1988 Called.  It Wants Its Sign Riders Back.

1988 Called. It Wants Its Sign Riders Back.

There is nothing the Real Estate industry loves more than a good cliche.  The more hackneyed the slogan, the more likely we are to roll it into our marketing campaigns.  Take the expressions which appear on an old industry stalwart, the sign rider, with frightening regularity.  Intended to separate a listed house from the herd, many of the verbal gutterballs instead relegate their hapless charges to the back of the pack.  You’ve seen the repeat offenders and mocked not only their stunning lack of originality, but more to the point, their inability to inspire … well … anything within your consumptive little heart.

If you will humor the presumption, I’d bet my license that my attendant impressions from the following gambits jive with those of today’s buyer to the tee.

“I’m Beautiful Inside” is henceforth redubbed “Coyote Ugly from the Street,” or “Look Past My Goiter and Love Me For Me.”

“Very Special!” is not outwardly off-putting, but it carries a stunning lack of associative context.  While I happen to be very special to my mother, the man on the street just might cut my throat for the eight bucks in my wallet.  If one can’t think of anything in particular that is worthwhile about the property, “Very Special” seems to fit the vanilla bill.

The insecure younger sister to the first member of our list, “I’m Gorgeous!” is a tired refrain from a house who doth protest too much.  When was the last time that the person who regaled you for hours on end with tales of a jet-setting fashion model’s life was a true American beauty?  It just doesn’t happen.  Such a lovely has learned that his/her stunning visage requires no hyperbolic self-aggrandizement. This house, on the other hand, is the eight foot sasquatch with bad skin who won’t shut up about herself.

“Terms” – While agents generally know this to mean there may be some kind of owner financing available, this one is just patently confusing to the general public.  Of course there are terms.  Whether you are selling a home or Pet Rock, all transferences of ownership come with terms.  Such as, “You pay X, I give you house.”

“Voted First On Tour!” – Congratulations, you beat out two other houses for the distinct honor.  Seriously, if the agent’s colleagues were so taken with the home, where is the procession of buyers?  My first reaction to such a proclamation is to surmise that the home has hung around the market long enough to make it into a tour lineup.  Must be overpriced.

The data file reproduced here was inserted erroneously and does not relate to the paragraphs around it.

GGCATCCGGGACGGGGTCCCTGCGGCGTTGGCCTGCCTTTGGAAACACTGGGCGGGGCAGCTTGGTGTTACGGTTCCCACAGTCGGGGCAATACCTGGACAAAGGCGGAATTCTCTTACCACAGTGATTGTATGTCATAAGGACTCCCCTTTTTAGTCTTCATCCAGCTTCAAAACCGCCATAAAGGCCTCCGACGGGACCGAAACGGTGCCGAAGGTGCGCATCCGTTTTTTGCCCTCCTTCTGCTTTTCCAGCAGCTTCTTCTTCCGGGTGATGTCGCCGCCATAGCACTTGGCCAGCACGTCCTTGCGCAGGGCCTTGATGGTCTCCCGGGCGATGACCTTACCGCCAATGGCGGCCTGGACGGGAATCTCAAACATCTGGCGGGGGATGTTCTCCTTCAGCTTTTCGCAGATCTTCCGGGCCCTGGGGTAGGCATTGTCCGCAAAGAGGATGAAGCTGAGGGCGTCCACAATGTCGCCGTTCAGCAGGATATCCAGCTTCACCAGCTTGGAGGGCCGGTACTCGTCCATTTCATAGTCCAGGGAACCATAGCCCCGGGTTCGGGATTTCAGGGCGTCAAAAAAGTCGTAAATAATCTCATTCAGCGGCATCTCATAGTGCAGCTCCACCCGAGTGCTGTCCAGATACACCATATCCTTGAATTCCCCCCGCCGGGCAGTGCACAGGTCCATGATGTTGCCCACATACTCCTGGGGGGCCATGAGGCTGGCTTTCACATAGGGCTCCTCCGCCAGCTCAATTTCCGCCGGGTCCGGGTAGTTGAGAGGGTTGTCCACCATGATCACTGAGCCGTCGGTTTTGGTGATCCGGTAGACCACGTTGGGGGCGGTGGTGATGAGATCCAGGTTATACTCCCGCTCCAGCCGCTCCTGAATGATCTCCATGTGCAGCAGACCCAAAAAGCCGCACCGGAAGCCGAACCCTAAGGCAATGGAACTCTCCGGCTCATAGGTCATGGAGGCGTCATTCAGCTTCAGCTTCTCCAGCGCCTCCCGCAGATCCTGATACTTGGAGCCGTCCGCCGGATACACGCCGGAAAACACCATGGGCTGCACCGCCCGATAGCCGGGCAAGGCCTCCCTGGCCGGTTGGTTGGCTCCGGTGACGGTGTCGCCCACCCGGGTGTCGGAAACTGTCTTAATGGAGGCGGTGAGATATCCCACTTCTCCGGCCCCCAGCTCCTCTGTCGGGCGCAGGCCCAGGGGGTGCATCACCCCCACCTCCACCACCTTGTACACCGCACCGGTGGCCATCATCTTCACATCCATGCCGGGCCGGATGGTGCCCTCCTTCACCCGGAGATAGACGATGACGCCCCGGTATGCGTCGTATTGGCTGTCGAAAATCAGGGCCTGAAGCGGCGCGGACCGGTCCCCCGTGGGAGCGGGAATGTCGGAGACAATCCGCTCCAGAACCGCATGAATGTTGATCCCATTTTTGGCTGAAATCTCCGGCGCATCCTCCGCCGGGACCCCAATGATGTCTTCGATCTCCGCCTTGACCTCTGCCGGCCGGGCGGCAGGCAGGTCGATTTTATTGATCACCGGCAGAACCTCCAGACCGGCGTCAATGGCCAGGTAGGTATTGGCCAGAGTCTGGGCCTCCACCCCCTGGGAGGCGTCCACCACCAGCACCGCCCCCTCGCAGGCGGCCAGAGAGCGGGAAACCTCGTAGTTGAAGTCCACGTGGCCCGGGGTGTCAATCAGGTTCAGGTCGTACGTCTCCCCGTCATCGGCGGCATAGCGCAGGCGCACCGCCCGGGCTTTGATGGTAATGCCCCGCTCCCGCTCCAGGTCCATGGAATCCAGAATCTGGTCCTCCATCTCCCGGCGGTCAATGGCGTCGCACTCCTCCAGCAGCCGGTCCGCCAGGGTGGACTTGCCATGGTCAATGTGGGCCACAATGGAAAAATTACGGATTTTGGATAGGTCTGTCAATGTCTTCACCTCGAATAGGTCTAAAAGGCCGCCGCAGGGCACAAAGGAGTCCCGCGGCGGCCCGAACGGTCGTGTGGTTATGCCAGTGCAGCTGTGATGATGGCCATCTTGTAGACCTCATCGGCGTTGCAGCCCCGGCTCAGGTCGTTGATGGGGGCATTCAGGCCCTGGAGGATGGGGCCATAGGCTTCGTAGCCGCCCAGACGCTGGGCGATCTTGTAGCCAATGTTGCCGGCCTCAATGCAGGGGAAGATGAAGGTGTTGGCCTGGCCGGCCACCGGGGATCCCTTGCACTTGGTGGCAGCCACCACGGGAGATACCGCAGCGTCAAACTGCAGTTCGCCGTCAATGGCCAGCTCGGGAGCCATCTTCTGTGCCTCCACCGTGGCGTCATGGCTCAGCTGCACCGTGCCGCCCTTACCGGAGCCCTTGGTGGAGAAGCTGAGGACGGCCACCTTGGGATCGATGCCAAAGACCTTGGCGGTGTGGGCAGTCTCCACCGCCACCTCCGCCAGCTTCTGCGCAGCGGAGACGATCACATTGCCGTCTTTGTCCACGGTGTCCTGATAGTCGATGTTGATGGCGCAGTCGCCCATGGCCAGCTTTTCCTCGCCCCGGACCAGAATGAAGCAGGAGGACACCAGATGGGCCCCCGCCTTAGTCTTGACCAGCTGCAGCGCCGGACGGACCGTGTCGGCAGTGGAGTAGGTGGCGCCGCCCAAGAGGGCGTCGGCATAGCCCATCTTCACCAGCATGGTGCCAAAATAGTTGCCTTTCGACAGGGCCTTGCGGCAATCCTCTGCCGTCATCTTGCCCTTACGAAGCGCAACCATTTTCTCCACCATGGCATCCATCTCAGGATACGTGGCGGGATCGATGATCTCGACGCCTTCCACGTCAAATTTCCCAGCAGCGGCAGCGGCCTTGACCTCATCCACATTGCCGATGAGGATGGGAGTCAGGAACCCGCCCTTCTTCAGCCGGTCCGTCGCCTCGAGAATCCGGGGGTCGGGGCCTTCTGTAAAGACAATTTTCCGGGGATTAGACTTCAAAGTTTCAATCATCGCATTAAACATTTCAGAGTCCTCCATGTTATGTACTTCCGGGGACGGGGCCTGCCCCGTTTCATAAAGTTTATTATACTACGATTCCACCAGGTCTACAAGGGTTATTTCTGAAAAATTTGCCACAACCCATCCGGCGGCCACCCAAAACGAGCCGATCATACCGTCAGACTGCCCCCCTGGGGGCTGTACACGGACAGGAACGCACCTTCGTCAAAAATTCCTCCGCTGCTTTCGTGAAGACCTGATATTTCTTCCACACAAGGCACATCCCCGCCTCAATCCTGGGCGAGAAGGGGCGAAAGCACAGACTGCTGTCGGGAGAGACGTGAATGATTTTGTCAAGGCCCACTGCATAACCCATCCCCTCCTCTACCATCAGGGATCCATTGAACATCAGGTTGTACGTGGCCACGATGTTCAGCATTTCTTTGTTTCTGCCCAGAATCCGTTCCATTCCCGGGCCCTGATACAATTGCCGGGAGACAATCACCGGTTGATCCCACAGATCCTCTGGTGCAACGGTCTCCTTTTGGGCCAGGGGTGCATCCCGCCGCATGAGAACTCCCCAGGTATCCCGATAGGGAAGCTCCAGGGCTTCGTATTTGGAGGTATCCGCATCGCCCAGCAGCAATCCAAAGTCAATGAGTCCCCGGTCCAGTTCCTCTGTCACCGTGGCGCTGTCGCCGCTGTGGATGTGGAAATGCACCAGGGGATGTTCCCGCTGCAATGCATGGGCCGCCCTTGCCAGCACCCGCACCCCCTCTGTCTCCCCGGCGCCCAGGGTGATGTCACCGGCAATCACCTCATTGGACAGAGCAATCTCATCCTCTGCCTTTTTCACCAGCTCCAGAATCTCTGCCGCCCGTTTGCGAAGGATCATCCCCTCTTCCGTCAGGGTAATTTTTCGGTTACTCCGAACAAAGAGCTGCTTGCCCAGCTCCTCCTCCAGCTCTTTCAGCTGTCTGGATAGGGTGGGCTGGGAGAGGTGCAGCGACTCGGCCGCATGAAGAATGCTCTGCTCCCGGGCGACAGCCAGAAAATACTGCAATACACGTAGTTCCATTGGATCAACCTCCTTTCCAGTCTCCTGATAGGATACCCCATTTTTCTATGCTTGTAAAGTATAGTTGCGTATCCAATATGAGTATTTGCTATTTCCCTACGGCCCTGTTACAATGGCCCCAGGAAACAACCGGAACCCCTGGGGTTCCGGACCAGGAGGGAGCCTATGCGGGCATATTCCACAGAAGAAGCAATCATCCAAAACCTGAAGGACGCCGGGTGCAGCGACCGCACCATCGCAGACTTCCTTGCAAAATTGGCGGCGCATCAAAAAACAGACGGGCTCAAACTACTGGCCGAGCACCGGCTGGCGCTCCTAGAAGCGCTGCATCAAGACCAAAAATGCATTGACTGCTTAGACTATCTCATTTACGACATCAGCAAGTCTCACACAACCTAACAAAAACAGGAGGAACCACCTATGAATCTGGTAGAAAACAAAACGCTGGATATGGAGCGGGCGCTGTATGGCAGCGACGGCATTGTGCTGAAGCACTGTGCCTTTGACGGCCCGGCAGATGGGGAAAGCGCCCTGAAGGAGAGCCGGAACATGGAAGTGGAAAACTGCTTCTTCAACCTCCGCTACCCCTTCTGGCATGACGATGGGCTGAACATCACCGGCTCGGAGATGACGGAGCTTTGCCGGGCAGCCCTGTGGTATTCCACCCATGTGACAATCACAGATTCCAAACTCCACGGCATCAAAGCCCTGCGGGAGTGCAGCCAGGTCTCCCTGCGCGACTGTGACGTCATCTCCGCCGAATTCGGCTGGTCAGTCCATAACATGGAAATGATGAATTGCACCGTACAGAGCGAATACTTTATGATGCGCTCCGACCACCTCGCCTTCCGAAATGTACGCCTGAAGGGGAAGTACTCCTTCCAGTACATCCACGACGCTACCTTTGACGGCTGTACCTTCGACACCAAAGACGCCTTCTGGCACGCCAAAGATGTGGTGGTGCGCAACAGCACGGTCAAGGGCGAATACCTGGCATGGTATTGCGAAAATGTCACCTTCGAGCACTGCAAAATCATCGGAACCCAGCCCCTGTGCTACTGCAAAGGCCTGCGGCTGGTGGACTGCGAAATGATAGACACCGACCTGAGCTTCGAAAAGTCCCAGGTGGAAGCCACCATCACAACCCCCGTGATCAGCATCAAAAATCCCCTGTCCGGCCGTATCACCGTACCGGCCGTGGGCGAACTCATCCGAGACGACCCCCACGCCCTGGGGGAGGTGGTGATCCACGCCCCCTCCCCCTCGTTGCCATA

“Pool” – What else needs to be said?  Some might argue that isolating any one feature of the home is pointless without the rest of the details, but I say who cares how many bedrooms, bathrooms, square feet, etc this home has?  It has “Pool.”

“Extra Special!” – Oh snap!  Take that “Very Special!”

“Pride of Ownership!” – For every abortion of a house out there, there is a proud homeowner.  Shoot, that same owner is likely just as proud of his forty year old kid who still lives in the basement.  Forgive me if I don’t lean too heavily on the hubris of persons unknown.

“Original Owner” – The decor has remained hermetically sealed within this time capsule since 1958.  Forensic anthropologists will break down the door in the year 2200 to study the long-term effects of asbestos on shag carpeting.

“Won’t Last!” – Wanna bet?

“Look Here >>>” – I love this one.  I mean, I absolutely love this one.  If you somehow managed to notice the evidently insufficient “For Sale” sign, you are prompted to look at it.  By a rider whose visibility requires you are already looking at it.  A paradoxical delight.

“Neighborhood Specialist” – Silly me.  Here I thought the idea was to promote the house.

I ridicule the use of trite slogans on Real Estate sign riders only because I have been there, done that.  I am not exempt from this carnival of pie-throwing derision.  At some point along my professional arc, I have tried just about every silly rider there is to get the attention of passersby.  Through trial and error, I have come to realize the only one that is consistently effective is a website address.  Rather than trying to sell a home in one to three words, it’s best to utilize that space to send prospective buyers somewhere they can get all of the property details.  Properly designed, said website will catch your fly in a sticky web of additional buyer tools and resources.  The idea is to keep them coming back for more, with your home top of mind all the while.  Don’t tell a buyer how beautiful you are inside as they pass by, direct them to a resource which shows them in painstaking detail.  Don’t distill the core value of the home all the way down to “Pool.”  Funnel them to a place where the pool, 4 bedrooms, 3 bathrooms, upgraded kitchen, hardwood floors, new A/C and half acre lot share equal billing. This is how you best leverage a rider to trade up to its penultimate incarnation: “SOLD!”

Or you can continue to try to reel them in with your “Carpet Allowance!”

Your choice.


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